Discussion of "The implications of unverifiable fair-value accounting: Evidence from the political economy of goodwill accounting"
Ramanna [2007. The implications of unverifiable fair-value accounting: evidence from the political economy of goodwill accounting, Journal of Accounting and Economics] provides interesting and novel evidence on how firms use contributions from their political action committees (PACs) to members of Congress as a means of lobbying for preferred positions on the two exposure drafts that led to SFAS-141 and SFAS-142. My discussion raises some concerns about his main conclusion: that pooling firms lobbied the FASB to obtain a "fair-value"-based impairment rule to facilitate their ability to manipulate financial statements. I offer a more benign explanation and make some other observations about how this line of research could proceed in the future.
References listed on IDEAS
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- Kasznik, Ron & Aboody, David & Williams, Michael, 2000. "Purchase versus Pooling in Stock-for-Stock Acquisitions: Why Do Firms Care?," Research Papers 1614, Stanford University, Graduate School of Business.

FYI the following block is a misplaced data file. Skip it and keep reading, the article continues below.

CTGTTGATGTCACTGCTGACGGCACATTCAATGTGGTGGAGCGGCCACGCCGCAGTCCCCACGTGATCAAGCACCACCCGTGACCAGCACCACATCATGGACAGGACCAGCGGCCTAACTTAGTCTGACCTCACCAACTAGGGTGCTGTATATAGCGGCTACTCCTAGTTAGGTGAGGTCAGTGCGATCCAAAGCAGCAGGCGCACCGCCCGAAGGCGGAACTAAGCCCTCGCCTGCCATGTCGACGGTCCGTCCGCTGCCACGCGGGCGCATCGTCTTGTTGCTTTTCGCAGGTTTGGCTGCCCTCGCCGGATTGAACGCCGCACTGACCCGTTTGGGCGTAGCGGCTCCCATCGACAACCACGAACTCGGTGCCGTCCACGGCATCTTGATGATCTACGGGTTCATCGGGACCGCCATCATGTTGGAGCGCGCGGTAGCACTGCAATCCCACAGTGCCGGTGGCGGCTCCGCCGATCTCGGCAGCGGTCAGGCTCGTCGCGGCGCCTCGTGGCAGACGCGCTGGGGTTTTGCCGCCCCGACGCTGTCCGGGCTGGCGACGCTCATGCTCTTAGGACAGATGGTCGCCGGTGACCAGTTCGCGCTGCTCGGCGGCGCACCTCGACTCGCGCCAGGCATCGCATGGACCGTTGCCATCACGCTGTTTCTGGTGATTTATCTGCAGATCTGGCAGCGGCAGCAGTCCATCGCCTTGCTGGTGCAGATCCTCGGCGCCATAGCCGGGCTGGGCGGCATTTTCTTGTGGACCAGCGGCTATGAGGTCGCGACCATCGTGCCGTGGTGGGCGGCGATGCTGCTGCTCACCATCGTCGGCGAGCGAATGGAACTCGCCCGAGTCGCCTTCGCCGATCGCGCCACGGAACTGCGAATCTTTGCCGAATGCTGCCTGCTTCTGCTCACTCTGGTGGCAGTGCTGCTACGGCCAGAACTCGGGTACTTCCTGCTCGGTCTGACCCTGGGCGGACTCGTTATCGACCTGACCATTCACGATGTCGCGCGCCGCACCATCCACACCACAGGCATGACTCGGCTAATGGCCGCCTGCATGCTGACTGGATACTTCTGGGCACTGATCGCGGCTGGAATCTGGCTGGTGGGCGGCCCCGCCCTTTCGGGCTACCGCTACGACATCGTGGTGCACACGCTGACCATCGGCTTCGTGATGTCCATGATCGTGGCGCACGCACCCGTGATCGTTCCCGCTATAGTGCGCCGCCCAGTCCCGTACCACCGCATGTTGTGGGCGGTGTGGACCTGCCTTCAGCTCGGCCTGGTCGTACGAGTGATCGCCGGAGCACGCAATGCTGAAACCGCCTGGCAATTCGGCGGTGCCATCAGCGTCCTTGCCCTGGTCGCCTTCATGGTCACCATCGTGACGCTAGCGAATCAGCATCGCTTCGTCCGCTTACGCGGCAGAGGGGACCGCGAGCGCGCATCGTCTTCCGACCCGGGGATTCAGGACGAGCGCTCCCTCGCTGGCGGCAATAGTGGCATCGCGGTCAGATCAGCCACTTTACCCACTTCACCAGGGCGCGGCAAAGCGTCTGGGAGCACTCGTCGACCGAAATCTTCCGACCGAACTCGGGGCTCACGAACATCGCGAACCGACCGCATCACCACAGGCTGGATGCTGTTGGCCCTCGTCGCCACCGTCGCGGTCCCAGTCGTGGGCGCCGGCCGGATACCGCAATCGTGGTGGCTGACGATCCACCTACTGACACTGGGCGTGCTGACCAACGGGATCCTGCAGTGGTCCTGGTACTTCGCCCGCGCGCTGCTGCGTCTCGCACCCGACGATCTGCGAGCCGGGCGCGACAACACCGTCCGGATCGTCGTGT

- Anne Beatty & Joseph Weber, 2006. "Accounting Discretion in Fair Value Estimates: An Examination of SFAS 142 Goodwill Impairments," Journal of Accounting Research, Wiley Blackwell, vol. 44(2), pages 257-288, 05.
- Aboody, David & Kasznik, Ron & Williams, Michael, 2000. "Purchase versus pooling in stock-for-stock acquisitions: Why do firms care?," Journal of Accounting and Economics, Elsevier, vol. 29(3), pages 261-286, June.
- Leftwich, Richard, 1981. "Evidence of the impact of mandatory changes in accounting principles on corporate loan agreements," Journal of Accounting and Economics, Elsevier, vol. 3(1), pages 3-36, March.
- Weber, Joseph P., 2004. "Shareholder wealth effects of pooling-of-interests accounting: evidence from the SEC's restriction on share repurchases following pooling transactions," Journal of Accounting and Economics, Elsevier, vol. 37(1), pages 39-57, February.
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